CPJ Erasmus & Seun specializes in citrus and bell peppers, the first primarily for export and the second completely for the domestic market. The bell pepper season runs for about seven months, May until December. Their early navels for the domestic market have already been picked.
Some lemons and avocados complete the picture (they’ll start exporting lemons next year) but they’re not taking their eye off what the Letsitele Valley is best for: bell peppers, grapefruit and oranges (late Valencias).
Grapefruit packing started last week, and in the Letsitele Valley grapefruit producers are packing briskly. Domestically there have been competitive prices for the past two weeks while grapefruit volumes are still low, even exceeding export prices at the moment, says Gerrit Theron, marketing manager at CPJ Erasmus & Seun.
CPJ Pride grapefruit (photos supplied by CPJ Erasmus & Seun)
They’ve already sent Star Ruby to the Far East and to Canada this season (avoiding Europe and Russia this early in the season), arrival expected in week 18. Usually they also send a substantial amount to Japan and South Korea, but the skin of early grapefruit can’t yet handle cold steri treatment as required by South Africa’s co-called special markets.
Improvement on sizing
It is a large harvest and in general sizing looks to have improved on last season, depending on areas. In Hoedspruit sizes are fairly large while in Letsitele it’s a bit of a mixed bag, Gerrit notes.
Last year a preponderance of small fruit bedevilled the South Africa grapefruit campaign, leading to an oversupply to the European market. Local juice options could have relieved some of the pressure, Gerrit feels, at times offering better prices than for some of the exported class 2 fruit.
It’s still very dry in Letsitele and, very worryingly, the Tzaneen Dam is only 17% full (FreshPlaza has reported before on the impact of the Tzaneen Dam’s reduced capacity on Letsitele). This gives the citrus and vegetable farmers of Letsitele a very slight water buffer with which to enter the dry winter season.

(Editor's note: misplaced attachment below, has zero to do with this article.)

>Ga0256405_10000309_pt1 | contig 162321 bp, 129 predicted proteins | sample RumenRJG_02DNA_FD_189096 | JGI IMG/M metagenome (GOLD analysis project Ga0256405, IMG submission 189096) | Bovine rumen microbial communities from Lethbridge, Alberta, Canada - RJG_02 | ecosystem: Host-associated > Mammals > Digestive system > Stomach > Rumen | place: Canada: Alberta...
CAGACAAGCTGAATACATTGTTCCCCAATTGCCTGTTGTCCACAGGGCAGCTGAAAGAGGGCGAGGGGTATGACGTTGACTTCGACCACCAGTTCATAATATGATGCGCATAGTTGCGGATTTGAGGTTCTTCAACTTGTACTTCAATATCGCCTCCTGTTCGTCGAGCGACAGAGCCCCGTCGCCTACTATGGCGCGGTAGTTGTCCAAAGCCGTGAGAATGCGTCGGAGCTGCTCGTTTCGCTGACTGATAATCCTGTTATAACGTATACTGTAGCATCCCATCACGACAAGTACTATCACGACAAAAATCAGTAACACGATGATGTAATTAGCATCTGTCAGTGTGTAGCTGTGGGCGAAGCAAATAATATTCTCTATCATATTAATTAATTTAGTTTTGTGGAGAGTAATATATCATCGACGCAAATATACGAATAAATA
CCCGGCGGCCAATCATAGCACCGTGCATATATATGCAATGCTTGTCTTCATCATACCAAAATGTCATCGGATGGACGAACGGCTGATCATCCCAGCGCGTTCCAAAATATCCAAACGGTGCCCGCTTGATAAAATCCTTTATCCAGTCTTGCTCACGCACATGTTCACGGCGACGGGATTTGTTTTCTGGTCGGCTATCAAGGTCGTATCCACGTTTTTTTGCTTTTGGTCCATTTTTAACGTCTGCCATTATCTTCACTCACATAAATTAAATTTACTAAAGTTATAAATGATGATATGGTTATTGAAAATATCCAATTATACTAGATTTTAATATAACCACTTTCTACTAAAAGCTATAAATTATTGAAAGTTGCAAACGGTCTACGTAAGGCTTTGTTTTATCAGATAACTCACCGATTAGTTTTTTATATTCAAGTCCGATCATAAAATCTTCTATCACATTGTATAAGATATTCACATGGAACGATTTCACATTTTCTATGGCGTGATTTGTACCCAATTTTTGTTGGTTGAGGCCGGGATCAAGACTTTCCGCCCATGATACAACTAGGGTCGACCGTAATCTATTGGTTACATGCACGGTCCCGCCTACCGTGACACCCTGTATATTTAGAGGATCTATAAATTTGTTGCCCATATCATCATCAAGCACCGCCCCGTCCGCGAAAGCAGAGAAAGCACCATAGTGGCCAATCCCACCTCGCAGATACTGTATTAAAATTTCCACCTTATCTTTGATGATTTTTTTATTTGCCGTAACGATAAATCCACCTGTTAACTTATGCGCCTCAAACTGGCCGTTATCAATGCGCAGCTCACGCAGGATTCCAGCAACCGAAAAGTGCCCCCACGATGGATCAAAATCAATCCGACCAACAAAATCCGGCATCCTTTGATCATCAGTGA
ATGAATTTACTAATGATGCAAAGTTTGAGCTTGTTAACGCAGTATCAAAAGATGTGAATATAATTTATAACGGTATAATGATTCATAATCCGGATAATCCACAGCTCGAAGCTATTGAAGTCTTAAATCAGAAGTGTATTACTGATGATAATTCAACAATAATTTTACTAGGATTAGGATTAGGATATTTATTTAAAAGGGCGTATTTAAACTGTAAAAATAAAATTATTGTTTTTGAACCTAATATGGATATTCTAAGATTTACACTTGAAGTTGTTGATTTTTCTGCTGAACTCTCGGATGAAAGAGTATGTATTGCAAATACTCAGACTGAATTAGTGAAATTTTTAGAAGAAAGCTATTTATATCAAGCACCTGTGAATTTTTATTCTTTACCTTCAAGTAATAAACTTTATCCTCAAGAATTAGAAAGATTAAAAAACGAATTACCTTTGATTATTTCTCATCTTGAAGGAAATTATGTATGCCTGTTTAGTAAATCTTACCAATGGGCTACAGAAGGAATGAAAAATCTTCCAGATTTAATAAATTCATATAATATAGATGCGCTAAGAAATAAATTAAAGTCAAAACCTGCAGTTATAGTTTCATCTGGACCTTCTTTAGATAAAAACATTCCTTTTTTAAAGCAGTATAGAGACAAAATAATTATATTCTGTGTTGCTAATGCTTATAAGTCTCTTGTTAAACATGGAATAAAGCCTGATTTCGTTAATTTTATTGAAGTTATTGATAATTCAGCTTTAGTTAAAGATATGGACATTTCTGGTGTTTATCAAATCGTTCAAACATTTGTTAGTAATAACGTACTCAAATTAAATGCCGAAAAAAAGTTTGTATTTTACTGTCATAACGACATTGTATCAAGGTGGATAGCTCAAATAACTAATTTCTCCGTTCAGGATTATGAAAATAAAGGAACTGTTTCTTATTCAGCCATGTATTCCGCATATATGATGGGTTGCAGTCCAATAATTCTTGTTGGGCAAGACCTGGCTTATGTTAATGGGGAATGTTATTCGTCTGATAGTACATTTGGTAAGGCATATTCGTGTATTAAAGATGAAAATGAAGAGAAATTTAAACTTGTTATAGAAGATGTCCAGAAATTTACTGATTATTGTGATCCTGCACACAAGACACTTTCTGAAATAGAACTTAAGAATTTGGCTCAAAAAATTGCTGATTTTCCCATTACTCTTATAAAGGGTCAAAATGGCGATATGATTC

“The water situation has had an impact on everything,” says Gerrit. He thinks that their early navels didn’t have the same quality as last year, because of the reigning dry conditions. “Our rainy season is almost over and during March we’ve had very little. The showers have been insubstantial, 20mm here and 20mm there, but not enough to fill up the dam.”
Openland bellpepper plantings in Letsitele
Bell peppers relished the heatwave
The much-discussed heatwave of last October, while not great for citrus, was a boon for their pepper production. “In that time our peppers just went into another gear and they produced fruit like we’ve never seen before.”
Their pepper production is openland as well as in a hydroponic system in net houses, which brings down temperatures and they didn’t have a problem with too rapid colouration.
Bellpepper hydroponic production under net
They market their citrus through Alliance Fruit and Lona Citrus, but starting last year Gerrit has been managing their fledgling own direct marketing channel. A daunting task, he admits, but their first year, with mostly their own fruit, went pretty well.
“Perhaps in a few years we’ll start taking fruit from other producers but for the moment we’re new to the game, and the volumes we market ourselves aren’t that large.”
The vegetable packing line
For more information:
CPJ Erasmus & Seun
Tel: +27 15 004 0427